impregnating a continuous carbon fiber roving with a thermoplastic resin mixture comprised of an amine terminated poly(arylene sulfide) first resin component and a second resin component selected from the group consisting of poly(arylene sulfides), polyolefins, polysulfones, polyether sulfones, polyetherimides, polyetherketones, polyetheretherketones, polyetherketoneketones, liquid crystal polymers, and mixtures of such resins; and
pulling said impregnated roving through a heated forming die whereby said impregnated roving is consolidated into a composite.
23. The method of claim 22 wherein said carbon fibers are present in said impregnated roving in an amount in the range of from about 50% to about 80% by weight of said impregnated roving.
24. The method of claim 22 wherein said amine-terminated poly(arylene sulfide) first resin component is present in said impregnated roving in an amount in the range of from about 0.5% to about 99.5% by weight of said thermoplastic resin mixture.
25. The method of claim 24 wherein said amine-terminated poly(arylene sulfide) resin is an amine-terminated poly(phenylene sulfide) resin.
26. The method of claim 24 wherein said amine-terminated poly(arylene sulfide) resin is an amine-terminated poly(phenylene sulfide/sulfone) resin.
27. The method of claim 24 wherein said second resin component is one of or a mixture of poly(arylene sulfide) resins.
28. The method of claim 25 wherein said second resin component is selected from poly(phenylene sulfide) resin, poly(phenylene sulfide/sulfone) resin and mixtures of such resins.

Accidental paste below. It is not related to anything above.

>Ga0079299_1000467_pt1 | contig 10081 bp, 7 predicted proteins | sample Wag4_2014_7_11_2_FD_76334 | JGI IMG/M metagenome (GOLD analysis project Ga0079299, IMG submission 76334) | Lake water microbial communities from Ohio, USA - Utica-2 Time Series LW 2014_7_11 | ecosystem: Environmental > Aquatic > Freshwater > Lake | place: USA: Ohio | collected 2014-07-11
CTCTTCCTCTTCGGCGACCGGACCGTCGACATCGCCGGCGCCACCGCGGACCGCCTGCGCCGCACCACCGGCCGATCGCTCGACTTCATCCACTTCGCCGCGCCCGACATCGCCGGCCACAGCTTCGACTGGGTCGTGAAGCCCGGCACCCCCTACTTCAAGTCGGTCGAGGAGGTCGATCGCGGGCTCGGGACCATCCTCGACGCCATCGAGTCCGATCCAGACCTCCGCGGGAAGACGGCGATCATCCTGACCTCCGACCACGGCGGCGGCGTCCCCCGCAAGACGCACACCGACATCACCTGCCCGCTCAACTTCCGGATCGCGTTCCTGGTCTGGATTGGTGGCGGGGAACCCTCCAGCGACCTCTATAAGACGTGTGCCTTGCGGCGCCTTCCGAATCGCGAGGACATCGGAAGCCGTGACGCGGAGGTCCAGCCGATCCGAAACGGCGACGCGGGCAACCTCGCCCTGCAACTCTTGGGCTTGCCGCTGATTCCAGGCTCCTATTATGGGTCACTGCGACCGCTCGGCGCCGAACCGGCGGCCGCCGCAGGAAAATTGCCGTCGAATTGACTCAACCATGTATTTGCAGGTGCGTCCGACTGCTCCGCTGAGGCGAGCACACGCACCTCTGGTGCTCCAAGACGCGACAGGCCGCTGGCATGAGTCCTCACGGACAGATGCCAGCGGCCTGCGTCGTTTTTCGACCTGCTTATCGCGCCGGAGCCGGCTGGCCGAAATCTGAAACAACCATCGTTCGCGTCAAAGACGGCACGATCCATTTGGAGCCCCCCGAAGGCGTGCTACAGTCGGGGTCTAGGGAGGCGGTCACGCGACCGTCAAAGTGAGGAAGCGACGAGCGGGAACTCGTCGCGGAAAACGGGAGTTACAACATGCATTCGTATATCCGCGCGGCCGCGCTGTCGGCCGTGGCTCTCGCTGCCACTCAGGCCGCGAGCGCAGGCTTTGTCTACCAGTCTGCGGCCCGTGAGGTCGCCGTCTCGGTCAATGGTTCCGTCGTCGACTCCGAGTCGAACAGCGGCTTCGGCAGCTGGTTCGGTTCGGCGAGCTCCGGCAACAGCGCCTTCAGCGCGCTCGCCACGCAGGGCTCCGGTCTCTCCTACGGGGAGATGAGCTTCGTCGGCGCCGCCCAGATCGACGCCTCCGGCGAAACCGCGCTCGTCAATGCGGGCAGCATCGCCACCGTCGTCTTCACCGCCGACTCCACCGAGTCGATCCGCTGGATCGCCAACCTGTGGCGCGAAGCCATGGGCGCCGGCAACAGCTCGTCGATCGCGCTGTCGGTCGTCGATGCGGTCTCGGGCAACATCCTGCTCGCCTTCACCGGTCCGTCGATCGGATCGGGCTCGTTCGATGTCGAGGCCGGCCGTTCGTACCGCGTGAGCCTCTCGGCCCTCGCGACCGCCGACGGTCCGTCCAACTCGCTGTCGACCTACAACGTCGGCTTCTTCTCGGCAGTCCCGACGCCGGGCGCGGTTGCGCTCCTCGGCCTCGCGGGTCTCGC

29. The method of claim 24 wherein said step of impregnating said continuous carbon fiber roving with said resin mixture comprises pulling said roving through a bath containing said resin mixture.
30. The method of claim 24 wherein said step of impregnating said continuous carbon fiber roving with said resin mixture comprises:
pulling said roving through a bath containing said amine-terminated poly(arylene sulfide) resin first component; and then
pulling said roving through a second bath containing said second component resin.
31. The method of claim 29 or 30 wherein said amine-terminated first resin component is an amine-terminated poly(phenylene sulfide) resin and said second resin component is a poly(phenylene sulfide) resin.
32. A high strength thermoplastic resin/carbon fiber composite formed in accordance with the method of claim 22.
33. A high strength thermoplastic resin/carbon fiber composite formed in accordance with the method of claim 24.
34. A high strength thermoplastic resin/carbon fiber composite formed in accordance with the method of claim 28.